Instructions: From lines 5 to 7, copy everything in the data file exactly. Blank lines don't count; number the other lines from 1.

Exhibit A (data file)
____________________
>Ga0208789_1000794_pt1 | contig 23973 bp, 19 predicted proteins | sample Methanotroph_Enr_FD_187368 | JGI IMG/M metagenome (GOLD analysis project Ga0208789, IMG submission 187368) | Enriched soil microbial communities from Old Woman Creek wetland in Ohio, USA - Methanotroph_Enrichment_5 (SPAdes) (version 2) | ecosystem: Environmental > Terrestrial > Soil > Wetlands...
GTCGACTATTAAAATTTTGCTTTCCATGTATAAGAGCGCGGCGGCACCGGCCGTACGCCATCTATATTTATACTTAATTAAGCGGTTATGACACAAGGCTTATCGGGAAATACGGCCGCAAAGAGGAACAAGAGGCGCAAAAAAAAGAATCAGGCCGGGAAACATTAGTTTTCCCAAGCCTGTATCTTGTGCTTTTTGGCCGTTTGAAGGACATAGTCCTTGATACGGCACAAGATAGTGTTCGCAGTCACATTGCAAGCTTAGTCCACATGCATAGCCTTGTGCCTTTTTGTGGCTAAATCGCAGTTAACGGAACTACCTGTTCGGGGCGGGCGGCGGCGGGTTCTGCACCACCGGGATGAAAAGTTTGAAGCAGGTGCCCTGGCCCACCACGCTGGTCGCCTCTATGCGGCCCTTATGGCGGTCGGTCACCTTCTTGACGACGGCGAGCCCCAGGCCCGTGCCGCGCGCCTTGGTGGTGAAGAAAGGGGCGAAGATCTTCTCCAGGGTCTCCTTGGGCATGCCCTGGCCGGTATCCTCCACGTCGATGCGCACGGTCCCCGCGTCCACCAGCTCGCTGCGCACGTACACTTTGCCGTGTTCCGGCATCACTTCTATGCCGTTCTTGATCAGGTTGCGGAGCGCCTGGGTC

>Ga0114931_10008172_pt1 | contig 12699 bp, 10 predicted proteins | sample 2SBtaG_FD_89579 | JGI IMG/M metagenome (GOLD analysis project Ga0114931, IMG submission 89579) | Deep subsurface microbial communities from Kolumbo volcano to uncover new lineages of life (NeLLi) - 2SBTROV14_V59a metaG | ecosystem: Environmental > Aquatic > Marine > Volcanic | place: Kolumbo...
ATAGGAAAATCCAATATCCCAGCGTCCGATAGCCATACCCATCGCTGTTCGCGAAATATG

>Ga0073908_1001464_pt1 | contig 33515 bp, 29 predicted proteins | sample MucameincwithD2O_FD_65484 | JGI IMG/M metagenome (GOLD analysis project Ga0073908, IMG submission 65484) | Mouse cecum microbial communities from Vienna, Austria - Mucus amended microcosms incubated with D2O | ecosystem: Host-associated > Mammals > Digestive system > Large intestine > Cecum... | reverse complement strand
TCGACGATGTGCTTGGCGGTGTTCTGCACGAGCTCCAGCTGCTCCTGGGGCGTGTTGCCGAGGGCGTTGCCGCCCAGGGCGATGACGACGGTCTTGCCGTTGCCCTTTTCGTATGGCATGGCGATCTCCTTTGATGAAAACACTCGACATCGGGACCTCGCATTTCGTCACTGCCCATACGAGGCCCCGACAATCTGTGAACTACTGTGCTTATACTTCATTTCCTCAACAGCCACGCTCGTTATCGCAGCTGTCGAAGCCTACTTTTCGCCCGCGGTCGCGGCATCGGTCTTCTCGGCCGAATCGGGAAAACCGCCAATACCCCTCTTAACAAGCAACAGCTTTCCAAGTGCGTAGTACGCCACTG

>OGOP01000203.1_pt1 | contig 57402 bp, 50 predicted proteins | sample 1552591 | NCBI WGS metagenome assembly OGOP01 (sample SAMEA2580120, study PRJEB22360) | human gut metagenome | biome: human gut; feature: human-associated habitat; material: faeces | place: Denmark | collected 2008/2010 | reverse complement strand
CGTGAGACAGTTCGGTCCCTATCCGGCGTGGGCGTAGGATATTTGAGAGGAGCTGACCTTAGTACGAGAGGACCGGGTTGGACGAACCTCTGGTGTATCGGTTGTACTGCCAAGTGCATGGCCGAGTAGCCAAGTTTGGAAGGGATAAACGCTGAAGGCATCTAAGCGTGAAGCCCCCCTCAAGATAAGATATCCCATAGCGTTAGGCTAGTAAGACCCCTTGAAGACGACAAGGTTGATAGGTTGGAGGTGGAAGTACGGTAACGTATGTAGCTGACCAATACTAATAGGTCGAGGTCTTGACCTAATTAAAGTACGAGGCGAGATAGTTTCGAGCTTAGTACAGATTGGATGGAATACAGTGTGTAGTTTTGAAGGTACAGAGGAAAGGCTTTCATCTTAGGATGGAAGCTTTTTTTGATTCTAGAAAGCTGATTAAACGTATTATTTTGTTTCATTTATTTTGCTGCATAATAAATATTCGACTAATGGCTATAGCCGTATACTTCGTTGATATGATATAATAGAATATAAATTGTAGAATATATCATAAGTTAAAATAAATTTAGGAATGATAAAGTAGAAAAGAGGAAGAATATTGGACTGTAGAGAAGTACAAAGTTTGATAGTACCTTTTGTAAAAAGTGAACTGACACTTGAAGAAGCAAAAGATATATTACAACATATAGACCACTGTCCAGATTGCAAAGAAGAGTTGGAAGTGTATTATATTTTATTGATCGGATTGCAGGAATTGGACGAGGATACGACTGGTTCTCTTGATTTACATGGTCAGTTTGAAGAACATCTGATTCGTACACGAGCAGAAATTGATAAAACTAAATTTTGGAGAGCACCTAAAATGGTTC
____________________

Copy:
>Ga0073908_1001464_pt1 | contig 33515 bp, 29 predicted proteins | sample MucameincwithD2O_FD_65484 | JGI IMG/M metagenome (GOLD analysis project Ga0073908, IMG submission 65484) | Mouse cecum microbial communities from Vienna, Austria - Mucus amended microcosms incubated with D2O | ecosystem: Host-associated > Mammals > Digestive system > Large intestine > Cecum... | reverse complement strand
TCGACGATGTGCTTGGCGGTGTTCTGCACGAGCTCCAGCTGCTCCTGGGGCGTGTTGCCGAGGGCGTTGCCGCCCAGGGCGATGACGACGGTCTTGCCGTTGCCCTTTTCGTATGGCATGGCGATCTCCTTTGATGAAAACACTCGACATCGGGACCTCGCATTTCGTCACTGCCCATACGAGGCCCCGACAATCTGTGAACTACTGTGCTTATACTTCATTTCCTCAACAGCCACGCTCGTTATCGCAGCTGTCGAAGCCTACTTTTCGCCCGCGGTCGCGGCATCGGTCTTCTCGGCCGAATCGGGAAAACCGCCAATACCCCTCTTAACAAGCAACAGCTTTCCAAGTGCGTAGTACGCCACTG

>OGOP01000203.1_pt1 | contig 57402 bp, 50 predicted proteins | sample 1552591 | NCBI WGS metagenome assembly OGOP01 (sample SAMEA2580120, study PRJEB22360) | human gut metagenome | biome: human gut; feature: human-associated habitat; material: faeces | place: Denmark | collected 2008/2010 | reverse complement strand